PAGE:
linky to WABA post
That is fantastic. That response should go right in the driver education program.
Who would be in the equivalent position in PA, and that person as awesome as this Michael Jackson?
Wow. Dude nailed it – and without being preachy or condescending.
Although to0 be fair, I believe I’ve driven along the road in question many times. the road is similar to Allegheny River Blvd, except it has the C&O between it and the Potomac.
I resented a bicyclist on the road. I felt that road would be good candidate for a special “No bikes allowed on this stretch of the road” dispensation.
The bicyclist may have been able to go 3 or 4 mph faster on the road, and (perhaps more importantly) forgo fenders, but still, the road struck me as a senseless, dangerous place for him to be.
Given this lack of clarity most “Share the Road” signs on roads without shoulders should be replaced with the new (R4-11) signs that say “Bicycles may use full lane.”
Maryland actually has these signs? Wow! How do we get that here?
Doesn’t Maryland also requires bikes to use the shoulder on roads with speed limits of 45 MPH or more?
Good: They actually have shoulders in MD.
Bad: I could do without the continuous SNAP (Sonic Nap Alert Pattern) depressions at roadway edge.
Stu, that photo is on the “Ocean Gateway” along the Eastern Shore. As the sign notes, it’s a marked bike route. The only times I had a problem with the road was when I crossed the Choptank into Cambridge and in Cambridge itself. Neither had shoulders and I was forced to take the lane with 18 wheelers honking at me. I didn’t see any of those “bikes may take lane” signs anywhere in MD in 2009, either on the Ocean Gateway or any of the roads I used to get around the muddy C & O from Williamsport to Shepardstown.
The SNAP things didn’t bother me much, since the shoulder was generally wide enough I didn’t need to ride on them.
“Maryland prohibits cyclists from using the roadway (but not the shoulder) if the posted speed limit exceeds 50 mph.” http://bicycledriving.org/law/guide-to-improving-laws
PA has no “Far Right Rule”, nor mandatory bike lane usage requirement, so it seems bicyclists may use the full lane. http://bicycledriving.org/law/guide-to-improving-laws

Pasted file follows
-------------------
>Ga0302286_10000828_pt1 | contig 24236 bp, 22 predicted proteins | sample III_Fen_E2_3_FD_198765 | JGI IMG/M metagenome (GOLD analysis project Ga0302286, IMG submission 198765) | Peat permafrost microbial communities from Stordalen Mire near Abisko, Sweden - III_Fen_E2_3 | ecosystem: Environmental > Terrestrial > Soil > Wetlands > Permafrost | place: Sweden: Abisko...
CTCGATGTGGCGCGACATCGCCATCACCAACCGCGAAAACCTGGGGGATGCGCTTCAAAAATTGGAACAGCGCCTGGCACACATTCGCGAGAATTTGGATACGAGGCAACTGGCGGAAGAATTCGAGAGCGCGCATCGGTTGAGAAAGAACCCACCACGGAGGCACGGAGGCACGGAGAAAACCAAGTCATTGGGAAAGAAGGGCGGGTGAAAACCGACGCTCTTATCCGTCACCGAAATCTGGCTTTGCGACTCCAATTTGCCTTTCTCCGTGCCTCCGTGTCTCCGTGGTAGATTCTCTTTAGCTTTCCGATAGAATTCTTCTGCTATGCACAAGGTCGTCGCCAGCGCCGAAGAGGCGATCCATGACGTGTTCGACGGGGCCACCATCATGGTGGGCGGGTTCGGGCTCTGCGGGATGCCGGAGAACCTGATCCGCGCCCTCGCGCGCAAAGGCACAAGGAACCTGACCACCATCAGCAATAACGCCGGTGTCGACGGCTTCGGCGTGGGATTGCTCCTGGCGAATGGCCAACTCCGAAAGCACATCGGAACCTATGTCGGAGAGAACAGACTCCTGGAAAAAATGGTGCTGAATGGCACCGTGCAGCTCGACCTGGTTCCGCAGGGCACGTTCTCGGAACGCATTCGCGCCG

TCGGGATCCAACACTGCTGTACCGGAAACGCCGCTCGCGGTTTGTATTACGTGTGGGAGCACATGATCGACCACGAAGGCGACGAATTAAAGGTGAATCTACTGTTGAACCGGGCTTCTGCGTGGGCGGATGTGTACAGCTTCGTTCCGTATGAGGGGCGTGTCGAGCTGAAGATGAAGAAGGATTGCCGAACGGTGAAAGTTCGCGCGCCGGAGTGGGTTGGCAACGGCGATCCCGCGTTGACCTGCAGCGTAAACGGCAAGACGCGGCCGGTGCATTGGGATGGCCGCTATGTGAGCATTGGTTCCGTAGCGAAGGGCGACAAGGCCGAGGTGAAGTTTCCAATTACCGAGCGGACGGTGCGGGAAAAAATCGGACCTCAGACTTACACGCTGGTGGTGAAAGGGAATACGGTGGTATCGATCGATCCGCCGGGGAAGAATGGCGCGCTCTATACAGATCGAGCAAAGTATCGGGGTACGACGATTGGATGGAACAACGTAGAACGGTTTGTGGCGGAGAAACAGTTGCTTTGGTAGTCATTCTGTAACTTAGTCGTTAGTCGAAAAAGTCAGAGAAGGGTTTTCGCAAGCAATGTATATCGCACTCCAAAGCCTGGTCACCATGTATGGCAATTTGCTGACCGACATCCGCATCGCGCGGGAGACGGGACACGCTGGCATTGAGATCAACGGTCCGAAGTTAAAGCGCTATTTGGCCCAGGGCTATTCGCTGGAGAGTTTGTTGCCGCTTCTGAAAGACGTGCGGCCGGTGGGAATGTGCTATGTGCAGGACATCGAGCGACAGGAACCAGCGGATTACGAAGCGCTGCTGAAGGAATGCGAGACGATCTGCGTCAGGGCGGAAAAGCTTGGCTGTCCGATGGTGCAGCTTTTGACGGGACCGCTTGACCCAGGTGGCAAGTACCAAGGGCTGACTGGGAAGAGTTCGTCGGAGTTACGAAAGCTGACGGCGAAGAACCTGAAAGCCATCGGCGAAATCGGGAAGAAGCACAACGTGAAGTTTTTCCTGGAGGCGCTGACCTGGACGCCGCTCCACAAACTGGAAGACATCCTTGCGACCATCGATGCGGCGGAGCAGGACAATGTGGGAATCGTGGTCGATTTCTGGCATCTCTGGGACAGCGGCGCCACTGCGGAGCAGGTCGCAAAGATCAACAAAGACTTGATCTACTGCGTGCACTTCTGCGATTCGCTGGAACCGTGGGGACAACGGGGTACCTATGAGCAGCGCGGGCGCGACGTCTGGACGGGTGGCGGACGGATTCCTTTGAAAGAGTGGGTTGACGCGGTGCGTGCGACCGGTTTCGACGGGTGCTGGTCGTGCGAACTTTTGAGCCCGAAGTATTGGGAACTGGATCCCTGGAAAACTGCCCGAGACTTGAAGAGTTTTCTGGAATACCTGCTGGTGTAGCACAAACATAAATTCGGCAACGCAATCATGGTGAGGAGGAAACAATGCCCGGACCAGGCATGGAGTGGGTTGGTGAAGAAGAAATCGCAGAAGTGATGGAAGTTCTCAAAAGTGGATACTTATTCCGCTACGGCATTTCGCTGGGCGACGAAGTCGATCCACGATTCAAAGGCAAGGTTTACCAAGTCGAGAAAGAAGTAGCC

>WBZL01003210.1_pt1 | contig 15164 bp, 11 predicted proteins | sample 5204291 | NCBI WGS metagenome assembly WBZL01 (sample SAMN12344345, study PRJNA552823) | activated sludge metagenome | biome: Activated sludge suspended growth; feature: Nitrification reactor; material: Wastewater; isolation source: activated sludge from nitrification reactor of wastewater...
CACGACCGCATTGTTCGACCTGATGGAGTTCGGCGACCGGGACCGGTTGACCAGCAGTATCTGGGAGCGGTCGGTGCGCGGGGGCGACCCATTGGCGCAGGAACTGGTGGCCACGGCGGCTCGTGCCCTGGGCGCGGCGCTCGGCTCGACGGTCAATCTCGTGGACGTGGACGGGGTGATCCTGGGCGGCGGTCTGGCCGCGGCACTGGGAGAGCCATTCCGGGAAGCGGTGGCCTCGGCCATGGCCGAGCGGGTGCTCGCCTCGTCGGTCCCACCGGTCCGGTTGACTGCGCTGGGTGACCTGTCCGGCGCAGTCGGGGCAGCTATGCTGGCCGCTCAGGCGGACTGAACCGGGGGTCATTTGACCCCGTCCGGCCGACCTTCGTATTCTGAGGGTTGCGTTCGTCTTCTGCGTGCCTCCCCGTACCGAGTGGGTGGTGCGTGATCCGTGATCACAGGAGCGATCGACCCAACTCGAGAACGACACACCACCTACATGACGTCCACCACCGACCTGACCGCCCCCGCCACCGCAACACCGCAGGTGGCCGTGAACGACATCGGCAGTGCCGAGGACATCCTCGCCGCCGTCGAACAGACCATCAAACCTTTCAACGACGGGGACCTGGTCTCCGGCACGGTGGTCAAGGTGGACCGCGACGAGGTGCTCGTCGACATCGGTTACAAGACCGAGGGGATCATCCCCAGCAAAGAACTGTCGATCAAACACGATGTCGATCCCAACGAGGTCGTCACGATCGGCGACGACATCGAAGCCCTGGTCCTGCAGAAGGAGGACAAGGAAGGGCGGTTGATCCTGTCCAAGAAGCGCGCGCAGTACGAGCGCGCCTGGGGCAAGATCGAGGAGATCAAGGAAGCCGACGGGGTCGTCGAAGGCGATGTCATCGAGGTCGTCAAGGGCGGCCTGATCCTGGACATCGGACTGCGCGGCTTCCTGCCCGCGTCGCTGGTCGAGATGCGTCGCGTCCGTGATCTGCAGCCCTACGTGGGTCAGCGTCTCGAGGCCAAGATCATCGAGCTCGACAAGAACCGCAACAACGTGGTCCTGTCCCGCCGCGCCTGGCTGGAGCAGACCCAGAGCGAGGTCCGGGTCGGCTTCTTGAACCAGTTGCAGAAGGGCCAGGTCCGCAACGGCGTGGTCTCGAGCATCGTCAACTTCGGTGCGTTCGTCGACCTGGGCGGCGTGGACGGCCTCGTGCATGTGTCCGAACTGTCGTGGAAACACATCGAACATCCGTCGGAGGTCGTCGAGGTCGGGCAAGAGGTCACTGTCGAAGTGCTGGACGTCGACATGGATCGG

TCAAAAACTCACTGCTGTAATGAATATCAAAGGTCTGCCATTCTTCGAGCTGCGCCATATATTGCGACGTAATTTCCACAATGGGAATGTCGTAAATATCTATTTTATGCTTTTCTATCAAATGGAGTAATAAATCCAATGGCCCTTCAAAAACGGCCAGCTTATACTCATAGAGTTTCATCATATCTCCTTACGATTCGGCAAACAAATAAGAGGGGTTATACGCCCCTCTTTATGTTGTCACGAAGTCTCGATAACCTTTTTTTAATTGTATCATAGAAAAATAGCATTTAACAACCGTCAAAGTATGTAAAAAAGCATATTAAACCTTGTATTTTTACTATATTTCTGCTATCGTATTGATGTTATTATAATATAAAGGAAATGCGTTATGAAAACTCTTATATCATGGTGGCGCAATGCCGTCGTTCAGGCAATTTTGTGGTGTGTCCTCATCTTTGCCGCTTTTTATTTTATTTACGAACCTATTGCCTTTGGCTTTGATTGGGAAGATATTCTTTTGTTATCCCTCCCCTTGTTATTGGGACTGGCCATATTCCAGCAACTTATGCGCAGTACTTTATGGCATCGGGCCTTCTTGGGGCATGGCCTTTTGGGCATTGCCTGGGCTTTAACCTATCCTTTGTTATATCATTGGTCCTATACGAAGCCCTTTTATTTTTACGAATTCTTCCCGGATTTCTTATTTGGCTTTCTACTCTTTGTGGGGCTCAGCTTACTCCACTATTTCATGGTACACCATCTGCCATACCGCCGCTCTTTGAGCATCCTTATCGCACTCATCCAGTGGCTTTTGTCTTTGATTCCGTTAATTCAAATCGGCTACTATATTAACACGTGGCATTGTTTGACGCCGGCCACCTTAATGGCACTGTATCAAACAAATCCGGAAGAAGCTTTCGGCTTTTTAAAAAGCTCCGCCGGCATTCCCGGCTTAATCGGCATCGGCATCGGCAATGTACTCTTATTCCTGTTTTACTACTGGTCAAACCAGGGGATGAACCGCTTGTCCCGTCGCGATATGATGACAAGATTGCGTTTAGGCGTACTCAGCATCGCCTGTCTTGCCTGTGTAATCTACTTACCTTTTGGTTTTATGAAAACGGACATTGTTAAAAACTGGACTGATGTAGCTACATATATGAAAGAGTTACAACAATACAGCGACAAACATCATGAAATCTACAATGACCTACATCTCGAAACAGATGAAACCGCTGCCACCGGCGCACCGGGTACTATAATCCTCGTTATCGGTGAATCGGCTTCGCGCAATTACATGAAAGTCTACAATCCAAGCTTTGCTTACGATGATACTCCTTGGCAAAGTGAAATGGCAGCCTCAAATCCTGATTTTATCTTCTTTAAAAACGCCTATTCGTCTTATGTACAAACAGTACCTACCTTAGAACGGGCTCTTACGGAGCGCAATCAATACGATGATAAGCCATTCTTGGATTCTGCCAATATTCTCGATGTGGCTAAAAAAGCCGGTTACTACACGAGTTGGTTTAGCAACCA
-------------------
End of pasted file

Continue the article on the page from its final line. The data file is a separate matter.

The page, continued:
What action can we take to effect the installation of signage reminding drivers of the law of this land?
By the standards of the page you cited, PA’s bike laws appear to include a far right rule with the standard five exceptions, though the wording is different.
One difference is that PA, like Maryland, Nevada, and Washington, says that cyclists must stay right only when it’s “safe”, instead of saying when it’s “practicable.” Our law also has a provision that seems comparable to CA and VA’s “approaching right turn area” exception, but more broadly worded, and not bike-specific. (“This subsection does not apply to a driver who must necessarily drive in a lane other than the right-hand lane to continue on his intended route.”)
So our far right rule seems to be one of the better ones for cyclists.
ETA: In some ways, anyway. Adding a non-exhaustive list of conditions that could make far-right riding unsafe would improve it.
As the statute reads “or” rather then “and” there appears to be no requirement to for a cyclist to move to the far right at any time.
“[3301(b). Vehicle proceeding at less than normal speed.
Upon all roadways, any vehicles proceeding at less than the normal speed of traffic at the time and place under the conditions than existing shall be driven in the right-hand lane then available for traffic, or as close as practicable to the right-hand curb or edge of the roadway…”
By my read, that’s not a “far right rule”, which states: “Every person operating a bicycle upon a roadway shall ride as near to the right side of the roadway as practicable exercising due care when passing a standing vehicle or one proceeding in the same direction.” Please correct me if I’m wrong.
Again, “What action can we take to effect the installation of signage reminding drivers of the law of this land?”
You’re right – that’s a “slow-moving vehicle” rule. The rule you describe is usually referred to as a FRAP rule.
Thanks for pointing out that distinction.
Re: signage. Maybe contact state-level politicians (state senators and reps)? Talk to state bike advocacy groups like PA Walks and Bikes, encouraging legislators to allocate money for new signs via their lobbyists?
The December 2009 edition of the federal Manual on Uniform Traffic Control Devices added the “Bicycles May Use Full Lane” sign. I wonder if 311’ing Pittsburgh’s Share the Road signs and asking for them to be replaced by the new signs would be effective?
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